Sonoma State University English professor Brantley Bryant, author of Middle English modern satire “Geoffrey Chaucer Hath a Blog,” is spearheading the creation of an online open access companion to Chaucer’s “The Canterbury Tales” that will be free for students to use as a resource for studying the classic text.
“Scholars nation-wide are contributing to professor Bryant’s project,” says Karen Schneider, dean of the Sonoma State University Library. “He’s quite the scholar in this area, and he’s got great intrapersonal and entrepreneurial skills.”
Bryant is a medievalist scholar whose book (which started and still exists as an actual blog) transports legendary author Geoffrey Chaucer from the medieval period to the digital age. Now, with the organization of an editorial collective, he and four other medievalists are in the process of compiling the open access companion to Canterbury Tales. It will be a free, high quality resource, featuring essays by more than 25 scholars from different institutions.
“The goal is to empower new audiences to critically examine the tales,” says Bryant.
“The Canterbury Tales” is comprised of many sub-stories, told by characters on pilgrimage to the shrine of the martyr Saint Thomas Becket in Canterbury. Each character is unique, which makes for an interesting read. “It’s like a kaleidoscope,” says Bryant, “where every tale is a different aspect of life.”
The Open Access Companion to the Canterbury Tales is designed to provide resources for a better understanding of the text rather than to introduce plot, and while it will not assume readers are masters of medieval British literature, it does expect active engagement.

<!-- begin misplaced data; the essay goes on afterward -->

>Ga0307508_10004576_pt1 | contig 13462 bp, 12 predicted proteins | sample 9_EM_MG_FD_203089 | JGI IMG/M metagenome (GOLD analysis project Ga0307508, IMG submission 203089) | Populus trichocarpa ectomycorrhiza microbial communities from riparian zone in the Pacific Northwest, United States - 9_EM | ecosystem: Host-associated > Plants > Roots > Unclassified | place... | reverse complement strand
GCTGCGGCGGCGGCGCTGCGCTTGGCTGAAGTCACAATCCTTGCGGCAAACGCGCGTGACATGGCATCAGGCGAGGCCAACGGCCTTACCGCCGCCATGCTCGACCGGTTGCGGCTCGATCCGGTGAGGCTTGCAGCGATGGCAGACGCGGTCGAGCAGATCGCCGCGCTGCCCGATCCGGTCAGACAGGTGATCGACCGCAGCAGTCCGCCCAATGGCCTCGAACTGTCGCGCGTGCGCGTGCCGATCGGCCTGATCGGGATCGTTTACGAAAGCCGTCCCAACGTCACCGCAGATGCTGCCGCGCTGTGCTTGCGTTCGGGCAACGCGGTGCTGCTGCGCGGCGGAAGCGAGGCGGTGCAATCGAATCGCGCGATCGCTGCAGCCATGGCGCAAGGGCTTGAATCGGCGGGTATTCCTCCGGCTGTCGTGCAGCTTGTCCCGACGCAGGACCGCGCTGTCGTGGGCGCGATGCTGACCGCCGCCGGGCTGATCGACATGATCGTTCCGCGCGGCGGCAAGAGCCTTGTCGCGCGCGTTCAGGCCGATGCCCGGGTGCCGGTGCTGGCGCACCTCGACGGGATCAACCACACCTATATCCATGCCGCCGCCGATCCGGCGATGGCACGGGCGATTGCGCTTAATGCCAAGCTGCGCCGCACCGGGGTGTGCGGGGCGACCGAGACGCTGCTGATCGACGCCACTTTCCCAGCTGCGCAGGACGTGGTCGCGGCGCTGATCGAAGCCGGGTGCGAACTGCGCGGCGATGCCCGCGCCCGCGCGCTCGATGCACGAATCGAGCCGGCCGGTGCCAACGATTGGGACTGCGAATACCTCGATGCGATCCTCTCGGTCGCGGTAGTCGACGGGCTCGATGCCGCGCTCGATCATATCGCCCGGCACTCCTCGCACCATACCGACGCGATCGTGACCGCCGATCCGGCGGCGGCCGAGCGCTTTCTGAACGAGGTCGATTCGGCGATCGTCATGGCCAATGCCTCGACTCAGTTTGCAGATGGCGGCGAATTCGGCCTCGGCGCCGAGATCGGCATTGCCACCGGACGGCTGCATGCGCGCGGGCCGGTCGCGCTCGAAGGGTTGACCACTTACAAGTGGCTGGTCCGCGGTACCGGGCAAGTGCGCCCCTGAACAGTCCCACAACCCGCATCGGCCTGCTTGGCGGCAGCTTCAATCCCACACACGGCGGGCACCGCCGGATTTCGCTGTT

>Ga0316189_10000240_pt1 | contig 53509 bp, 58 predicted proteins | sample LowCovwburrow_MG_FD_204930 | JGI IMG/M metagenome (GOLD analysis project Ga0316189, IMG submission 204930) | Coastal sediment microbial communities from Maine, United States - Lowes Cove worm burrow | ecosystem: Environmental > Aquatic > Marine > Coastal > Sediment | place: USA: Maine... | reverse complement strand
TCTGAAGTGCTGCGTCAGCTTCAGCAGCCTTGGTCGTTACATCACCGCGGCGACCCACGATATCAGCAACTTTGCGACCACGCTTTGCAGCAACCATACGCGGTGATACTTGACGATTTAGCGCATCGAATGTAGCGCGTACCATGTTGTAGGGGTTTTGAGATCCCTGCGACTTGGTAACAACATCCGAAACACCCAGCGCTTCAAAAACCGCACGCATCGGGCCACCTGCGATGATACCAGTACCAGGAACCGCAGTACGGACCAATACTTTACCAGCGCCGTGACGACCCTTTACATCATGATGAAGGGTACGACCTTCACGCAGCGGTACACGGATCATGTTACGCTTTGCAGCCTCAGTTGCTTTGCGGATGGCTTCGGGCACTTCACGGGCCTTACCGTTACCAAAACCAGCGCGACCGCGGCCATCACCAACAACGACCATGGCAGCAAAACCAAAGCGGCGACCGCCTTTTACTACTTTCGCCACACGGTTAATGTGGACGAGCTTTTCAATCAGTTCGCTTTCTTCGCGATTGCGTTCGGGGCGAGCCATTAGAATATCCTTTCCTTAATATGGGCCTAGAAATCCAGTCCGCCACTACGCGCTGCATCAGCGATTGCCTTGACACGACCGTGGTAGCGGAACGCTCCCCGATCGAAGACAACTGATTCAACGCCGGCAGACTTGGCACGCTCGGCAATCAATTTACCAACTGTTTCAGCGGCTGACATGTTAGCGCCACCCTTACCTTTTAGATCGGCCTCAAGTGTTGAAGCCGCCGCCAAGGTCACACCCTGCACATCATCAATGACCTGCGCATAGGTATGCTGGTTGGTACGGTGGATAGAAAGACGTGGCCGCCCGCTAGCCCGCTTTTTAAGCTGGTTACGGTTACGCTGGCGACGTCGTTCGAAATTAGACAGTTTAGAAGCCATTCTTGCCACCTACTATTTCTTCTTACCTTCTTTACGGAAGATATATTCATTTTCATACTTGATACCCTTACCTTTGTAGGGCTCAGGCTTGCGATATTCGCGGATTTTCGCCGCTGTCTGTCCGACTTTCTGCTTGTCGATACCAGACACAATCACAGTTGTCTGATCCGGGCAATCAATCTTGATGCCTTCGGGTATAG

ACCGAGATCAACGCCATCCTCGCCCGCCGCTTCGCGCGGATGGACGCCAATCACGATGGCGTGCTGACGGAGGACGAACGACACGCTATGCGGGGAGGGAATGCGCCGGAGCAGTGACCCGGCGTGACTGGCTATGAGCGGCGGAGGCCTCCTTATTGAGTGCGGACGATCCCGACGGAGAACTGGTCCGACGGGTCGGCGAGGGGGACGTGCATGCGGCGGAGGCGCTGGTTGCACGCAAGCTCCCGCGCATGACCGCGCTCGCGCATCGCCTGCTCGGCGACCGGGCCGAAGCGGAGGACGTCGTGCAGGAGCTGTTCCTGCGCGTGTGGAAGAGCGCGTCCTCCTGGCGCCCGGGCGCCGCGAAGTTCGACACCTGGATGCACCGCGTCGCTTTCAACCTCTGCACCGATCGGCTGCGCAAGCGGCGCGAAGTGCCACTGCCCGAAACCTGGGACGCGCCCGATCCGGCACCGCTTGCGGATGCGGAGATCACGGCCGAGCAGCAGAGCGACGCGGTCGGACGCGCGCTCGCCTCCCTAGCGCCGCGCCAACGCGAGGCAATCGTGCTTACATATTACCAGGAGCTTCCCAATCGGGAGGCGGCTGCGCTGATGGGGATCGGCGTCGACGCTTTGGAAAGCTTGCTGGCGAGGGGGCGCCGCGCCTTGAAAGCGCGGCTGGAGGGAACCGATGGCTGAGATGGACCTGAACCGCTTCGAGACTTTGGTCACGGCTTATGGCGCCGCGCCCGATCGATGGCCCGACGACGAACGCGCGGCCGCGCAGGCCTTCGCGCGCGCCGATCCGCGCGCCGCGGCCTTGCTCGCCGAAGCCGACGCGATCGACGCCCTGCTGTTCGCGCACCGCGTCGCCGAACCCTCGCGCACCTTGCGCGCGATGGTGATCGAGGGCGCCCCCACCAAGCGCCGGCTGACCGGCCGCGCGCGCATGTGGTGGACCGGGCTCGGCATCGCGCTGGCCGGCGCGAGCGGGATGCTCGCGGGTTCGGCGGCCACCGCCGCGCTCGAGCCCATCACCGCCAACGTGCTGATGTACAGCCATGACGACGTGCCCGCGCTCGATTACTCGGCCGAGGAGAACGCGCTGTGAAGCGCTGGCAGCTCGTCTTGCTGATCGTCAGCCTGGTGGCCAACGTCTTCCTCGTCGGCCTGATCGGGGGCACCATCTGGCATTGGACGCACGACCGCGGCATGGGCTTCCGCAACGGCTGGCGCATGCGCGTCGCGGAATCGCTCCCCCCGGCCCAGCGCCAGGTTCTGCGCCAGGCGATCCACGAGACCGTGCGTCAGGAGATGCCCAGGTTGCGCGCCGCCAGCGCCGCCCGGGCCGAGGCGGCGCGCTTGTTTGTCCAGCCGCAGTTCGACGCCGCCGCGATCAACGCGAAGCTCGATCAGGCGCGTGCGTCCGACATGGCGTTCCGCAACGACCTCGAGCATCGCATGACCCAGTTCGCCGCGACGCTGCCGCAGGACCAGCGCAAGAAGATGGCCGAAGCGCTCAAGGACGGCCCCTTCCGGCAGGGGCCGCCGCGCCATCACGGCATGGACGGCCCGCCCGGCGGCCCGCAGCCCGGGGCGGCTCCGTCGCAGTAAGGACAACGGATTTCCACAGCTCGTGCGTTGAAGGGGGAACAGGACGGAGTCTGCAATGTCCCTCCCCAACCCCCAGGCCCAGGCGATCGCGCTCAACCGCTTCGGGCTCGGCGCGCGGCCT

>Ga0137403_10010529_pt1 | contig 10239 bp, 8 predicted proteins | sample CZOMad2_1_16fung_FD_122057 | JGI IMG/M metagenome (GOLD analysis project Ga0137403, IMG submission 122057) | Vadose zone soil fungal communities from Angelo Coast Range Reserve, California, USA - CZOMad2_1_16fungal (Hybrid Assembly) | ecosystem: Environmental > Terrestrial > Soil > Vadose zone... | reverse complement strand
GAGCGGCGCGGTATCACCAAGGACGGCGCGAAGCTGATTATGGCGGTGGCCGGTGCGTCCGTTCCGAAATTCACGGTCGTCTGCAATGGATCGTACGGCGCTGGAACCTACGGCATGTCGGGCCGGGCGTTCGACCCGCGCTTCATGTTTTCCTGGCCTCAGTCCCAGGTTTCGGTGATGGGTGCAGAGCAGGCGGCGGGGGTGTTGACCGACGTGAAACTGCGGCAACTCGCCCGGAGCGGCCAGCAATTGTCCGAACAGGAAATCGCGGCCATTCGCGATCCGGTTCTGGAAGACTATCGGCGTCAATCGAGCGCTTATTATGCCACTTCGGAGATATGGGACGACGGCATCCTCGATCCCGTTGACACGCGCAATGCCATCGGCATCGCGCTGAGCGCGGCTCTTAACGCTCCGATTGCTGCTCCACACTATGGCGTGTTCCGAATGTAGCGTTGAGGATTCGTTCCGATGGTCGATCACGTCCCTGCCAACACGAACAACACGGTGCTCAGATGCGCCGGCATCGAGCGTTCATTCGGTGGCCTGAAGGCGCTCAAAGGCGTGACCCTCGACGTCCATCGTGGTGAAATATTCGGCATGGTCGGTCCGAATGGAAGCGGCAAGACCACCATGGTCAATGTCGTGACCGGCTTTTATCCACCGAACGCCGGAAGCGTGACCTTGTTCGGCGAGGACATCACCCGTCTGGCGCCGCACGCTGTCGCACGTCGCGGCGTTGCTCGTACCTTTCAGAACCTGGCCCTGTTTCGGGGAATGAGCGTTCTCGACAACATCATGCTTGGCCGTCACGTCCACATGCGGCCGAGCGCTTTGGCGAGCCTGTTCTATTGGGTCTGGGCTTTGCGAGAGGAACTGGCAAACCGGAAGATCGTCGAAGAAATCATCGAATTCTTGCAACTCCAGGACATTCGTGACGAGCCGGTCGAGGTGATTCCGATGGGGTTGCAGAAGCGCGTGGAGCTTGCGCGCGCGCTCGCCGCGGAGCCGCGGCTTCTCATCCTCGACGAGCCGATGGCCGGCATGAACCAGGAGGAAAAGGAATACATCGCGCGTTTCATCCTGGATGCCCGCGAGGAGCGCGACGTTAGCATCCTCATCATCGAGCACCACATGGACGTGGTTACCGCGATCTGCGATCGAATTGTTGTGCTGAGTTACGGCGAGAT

“One of our goals is to enable medieval literature to speak to present-day concerns and questions,” says Bryant. “Even though the Canterbury Tales are from the 1390’s, students are often surprised by the modern intersections.”
This project is an example of a national trend by professors who incorporate open textbooks to their curriculum to help alleviate the rising cost of attending college.
“We’re all concerned about how students juggle work and school,” says Schneider. “So the goal is to get a quality textbook in every student’s hand, and the open education resource movement is a way to make sure students have the access they need.”
Bryant had the idea for a free companion to Canterbury Tales years ago, and found no shortage of qualified contributors in the call for papers this year. “It’s been incredibly heartening,” says Bryant. “A sign that there’s tremendous intellectual generosity among teachers and scholars.” With the recruitment process successful, Bryant and the editorial collective are now planning the logistics of the first volume, which will likely be published next year.
“Literature is something like visiting a strange place, where both scary and beautiful things can happen,” says Bryant. “Anyone who gets a chance to visit is richer for it.”